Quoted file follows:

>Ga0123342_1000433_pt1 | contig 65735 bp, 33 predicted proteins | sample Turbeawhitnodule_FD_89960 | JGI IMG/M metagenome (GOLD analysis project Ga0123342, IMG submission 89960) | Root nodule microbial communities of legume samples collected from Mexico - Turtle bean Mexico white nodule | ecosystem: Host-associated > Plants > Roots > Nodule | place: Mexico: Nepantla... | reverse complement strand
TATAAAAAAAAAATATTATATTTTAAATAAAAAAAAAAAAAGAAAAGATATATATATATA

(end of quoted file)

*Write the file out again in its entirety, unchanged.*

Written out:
>Ga0123342_1000433_pt1 | contig 65735 bp, 33 predicted proteins | sample Turbeawhitnodule_FD_89960 | JGI IMG/M metagenome (GOLD analysis project Ga0123342, IMG submission 89960) | Root nodule microbial communities of legume samples collected from Mexico - Turtle bean Mexico white nodule | ecosystem: Host-associated > Plants > Roots > Nodule | place: Mexico: Nepantla... | reverse complement strand
TATAAAAAAAAAATATTATATTTTAAATAAAAAAAAAAAAAGAAAAGATATATATATATA